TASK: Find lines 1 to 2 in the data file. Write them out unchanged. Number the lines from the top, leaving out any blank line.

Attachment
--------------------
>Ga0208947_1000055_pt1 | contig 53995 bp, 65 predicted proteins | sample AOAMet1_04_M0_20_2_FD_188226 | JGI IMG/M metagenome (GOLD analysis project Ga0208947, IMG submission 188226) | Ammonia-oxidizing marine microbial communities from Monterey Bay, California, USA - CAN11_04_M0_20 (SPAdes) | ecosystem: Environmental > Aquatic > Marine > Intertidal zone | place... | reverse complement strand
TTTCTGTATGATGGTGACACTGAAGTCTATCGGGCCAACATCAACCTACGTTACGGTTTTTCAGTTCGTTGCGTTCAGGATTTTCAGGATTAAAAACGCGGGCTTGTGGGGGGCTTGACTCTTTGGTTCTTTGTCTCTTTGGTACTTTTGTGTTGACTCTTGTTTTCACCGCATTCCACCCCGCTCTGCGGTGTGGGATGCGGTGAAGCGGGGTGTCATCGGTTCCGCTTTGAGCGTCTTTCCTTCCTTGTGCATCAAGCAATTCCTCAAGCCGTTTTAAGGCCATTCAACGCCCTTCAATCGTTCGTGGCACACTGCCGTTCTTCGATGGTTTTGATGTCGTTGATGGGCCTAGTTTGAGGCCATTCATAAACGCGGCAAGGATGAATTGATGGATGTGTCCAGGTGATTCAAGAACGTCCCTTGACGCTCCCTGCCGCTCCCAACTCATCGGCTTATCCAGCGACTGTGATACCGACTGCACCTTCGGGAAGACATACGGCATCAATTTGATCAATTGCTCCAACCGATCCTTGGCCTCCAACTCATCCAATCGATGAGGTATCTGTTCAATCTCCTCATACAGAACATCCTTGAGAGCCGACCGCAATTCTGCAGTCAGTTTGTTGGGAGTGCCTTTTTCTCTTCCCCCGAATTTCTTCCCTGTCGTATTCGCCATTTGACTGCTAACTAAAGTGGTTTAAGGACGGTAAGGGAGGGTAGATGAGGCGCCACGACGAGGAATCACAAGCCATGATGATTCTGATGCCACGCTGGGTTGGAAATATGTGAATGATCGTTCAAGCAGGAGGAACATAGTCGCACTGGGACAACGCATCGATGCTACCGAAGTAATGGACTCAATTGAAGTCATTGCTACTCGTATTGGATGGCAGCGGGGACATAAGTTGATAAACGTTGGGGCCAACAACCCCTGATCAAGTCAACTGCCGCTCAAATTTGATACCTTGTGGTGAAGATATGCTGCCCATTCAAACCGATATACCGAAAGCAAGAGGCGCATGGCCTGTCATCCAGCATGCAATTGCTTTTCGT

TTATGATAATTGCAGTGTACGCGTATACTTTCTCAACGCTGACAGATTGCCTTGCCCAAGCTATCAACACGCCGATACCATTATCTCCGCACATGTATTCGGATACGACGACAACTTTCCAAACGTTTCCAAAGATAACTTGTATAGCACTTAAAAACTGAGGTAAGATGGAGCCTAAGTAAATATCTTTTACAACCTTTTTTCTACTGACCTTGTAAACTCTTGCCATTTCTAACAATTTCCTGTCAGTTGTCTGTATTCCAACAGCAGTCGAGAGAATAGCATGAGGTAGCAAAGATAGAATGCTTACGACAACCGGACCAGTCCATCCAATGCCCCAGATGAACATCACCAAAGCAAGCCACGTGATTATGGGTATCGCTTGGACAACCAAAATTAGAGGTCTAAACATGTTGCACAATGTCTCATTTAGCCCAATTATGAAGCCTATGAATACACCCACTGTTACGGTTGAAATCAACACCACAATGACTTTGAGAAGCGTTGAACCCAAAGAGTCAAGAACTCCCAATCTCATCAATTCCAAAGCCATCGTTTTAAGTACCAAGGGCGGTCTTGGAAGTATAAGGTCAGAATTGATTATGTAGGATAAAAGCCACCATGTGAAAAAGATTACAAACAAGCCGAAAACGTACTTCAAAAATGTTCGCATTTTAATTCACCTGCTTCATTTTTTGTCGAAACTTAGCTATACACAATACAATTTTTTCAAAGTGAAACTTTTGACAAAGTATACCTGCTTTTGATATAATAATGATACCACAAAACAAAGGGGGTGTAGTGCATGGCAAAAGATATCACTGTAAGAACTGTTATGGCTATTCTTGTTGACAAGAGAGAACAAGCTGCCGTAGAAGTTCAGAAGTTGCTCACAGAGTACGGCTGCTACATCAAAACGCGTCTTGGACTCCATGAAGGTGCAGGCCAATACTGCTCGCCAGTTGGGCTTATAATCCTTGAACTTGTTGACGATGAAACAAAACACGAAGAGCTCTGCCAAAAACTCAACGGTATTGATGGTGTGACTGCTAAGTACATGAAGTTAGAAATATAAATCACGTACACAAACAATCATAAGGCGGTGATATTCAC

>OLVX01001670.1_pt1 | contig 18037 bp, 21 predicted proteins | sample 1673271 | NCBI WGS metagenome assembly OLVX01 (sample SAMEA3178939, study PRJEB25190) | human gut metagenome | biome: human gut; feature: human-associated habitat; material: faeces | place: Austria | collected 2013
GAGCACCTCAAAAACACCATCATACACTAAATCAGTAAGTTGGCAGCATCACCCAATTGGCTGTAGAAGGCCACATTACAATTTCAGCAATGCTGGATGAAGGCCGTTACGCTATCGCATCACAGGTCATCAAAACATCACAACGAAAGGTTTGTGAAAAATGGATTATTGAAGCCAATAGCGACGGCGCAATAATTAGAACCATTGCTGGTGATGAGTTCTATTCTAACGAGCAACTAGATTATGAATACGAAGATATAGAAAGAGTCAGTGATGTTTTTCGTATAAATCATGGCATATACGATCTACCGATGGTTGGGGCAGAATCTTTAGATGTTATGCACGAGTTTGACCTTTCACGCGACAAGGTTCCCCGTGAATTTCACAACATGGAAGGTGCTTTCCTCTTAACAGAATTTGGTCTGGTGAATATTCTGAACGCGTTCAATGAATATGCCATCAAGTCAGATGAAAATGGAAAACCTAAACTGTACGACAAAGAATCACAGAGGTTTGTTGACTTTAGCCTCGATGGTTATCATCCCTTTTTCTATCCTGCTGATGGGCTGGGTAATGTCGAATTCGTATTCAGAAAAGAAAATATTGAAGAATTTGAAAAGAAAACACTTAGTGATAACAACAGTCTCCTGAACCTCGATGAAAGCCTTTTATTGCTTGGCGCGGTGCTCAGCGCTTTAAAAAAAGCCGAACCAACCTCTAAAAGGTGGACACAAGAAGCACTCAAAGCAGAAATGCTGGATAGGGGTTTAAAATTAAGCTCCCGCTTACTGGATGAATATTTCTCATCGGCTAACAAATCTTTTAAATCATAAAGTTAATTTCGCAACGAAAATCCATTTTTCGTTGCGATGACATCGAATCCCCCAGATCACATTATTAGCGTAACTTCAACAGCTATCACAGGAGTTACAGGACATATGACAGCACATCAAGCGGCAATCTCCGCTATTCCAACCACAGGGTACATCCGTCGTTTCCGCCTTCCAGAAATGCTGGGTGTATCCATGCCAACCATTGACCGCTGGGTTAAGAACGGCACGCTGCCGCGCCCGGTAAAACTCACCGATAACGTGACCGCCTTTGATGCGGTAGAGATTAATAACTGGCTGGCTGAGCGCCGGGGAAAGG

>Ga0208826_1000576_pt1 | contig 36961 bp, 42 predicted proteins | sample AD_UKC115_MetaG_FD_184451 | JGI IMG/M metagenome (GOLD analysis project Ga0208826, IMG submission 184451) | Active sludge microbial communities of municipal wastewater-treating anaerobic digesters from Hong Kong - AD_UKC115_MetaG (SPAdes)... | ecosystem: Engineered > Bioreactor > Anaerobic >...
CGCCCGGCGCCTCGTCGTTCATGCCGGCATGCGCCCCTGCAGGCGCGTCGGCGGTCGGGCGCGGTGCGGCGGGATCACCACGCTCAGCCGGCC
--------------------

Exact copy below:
>Ga0208947_1000055_pt1 | contig 53995 bp, 65 predicted proteins | sample AOAMet1_04_M0_20_2_FD_188226 | JGI IMG/M metagenome (GOLD analysis project Ga0208947, IMG submission 188226) | Ammonia-oxidizing marine microbial communities from Monterey Bay, California, USA - CAN11_04_M0_20 (SPAdes) | ecosystem: Environmental > Aquatic > Marine > Intertidal zone | place... | reverse complement strand
TTTCTGTATGATGGTGACACTGAAGTCTATCGGGCCAACATCAACCTACGTTACGGTTTTTCAGTTCGTTGCGTTCAGGATTTTCAGGATTAAAAACGCGGGCTTGTGGGGGGCTTGACTCTTTGGTTCTTTGTCTCTTTGGTACTTTTGTGTTGACTCTTGTTTTCACCGCATTCCACCCCGCTCTGCGGTGTGGGATGCGGTGAAGCGGGGTGTCATCGGTTCCGCTTTGAGCGTCTTTCCTTCCTTGTGCATCAAGCAATTCCTCAAGCCGTTTTAAGGCCATTCAACGCCCTTCAATCGTTCGTGGCACACTGCCGTTCTTCGATGGTTTTGATGTCGTTGATGGGCCTAGTTTGAGGCCATTCATAAACGCGGCAAGGATGAATTGATGGATGTGTCCAGGTGATTCAAGAACGTCCCTTGACGCTCCCTGCCGCTCCCAACTCATCGGCTTATCCAGCGACTGTGATACCGACTGCACCTTCGGGAAGACATACGGCATCAATTTGATCAATTGCTCCAACCGATCCTTGGCCTCCAACTCATCCAATCGATGAGGTATCTGTTCAATCTCCTCATACAGAACATCCTTGAGAGCCGACCGCAATTCTGCAGTCAGTTTGTTGGGAGTGCCTTTTTCTCTTCCCCCGAATTTCTTCCCTGTCGTATTCGCCATTTGACTGCTAACTAAAGTGGTTTAAGGACGGTAAGGGAGGGTAGATGAGGCGCCACGACGAGGAATCACAAGCCATGATGATTCTGATGCCACGCTGGGTTGGAAATATGTGAATGATCGTTCAAGCAGGAGGAACATAGTCGCACTGGGACAACGCATCGATGCTACCGAAGTAATGGACTCAATTGAAGTCATTGCTACTCGTATTGGATGGCAGCGGGGACATAAGTTGATAAACGTTGGGGCCAACAACCCCTGATCAAGTCAACTGCCGCTCAAATTTGATACCTTGTGGTGAAGATATGCTGCCCATTCAAACCGATATACCGAAAGCAAGAGGCGCATGGCCTGTCATCCAGCATGCAATTGCTTTTCGT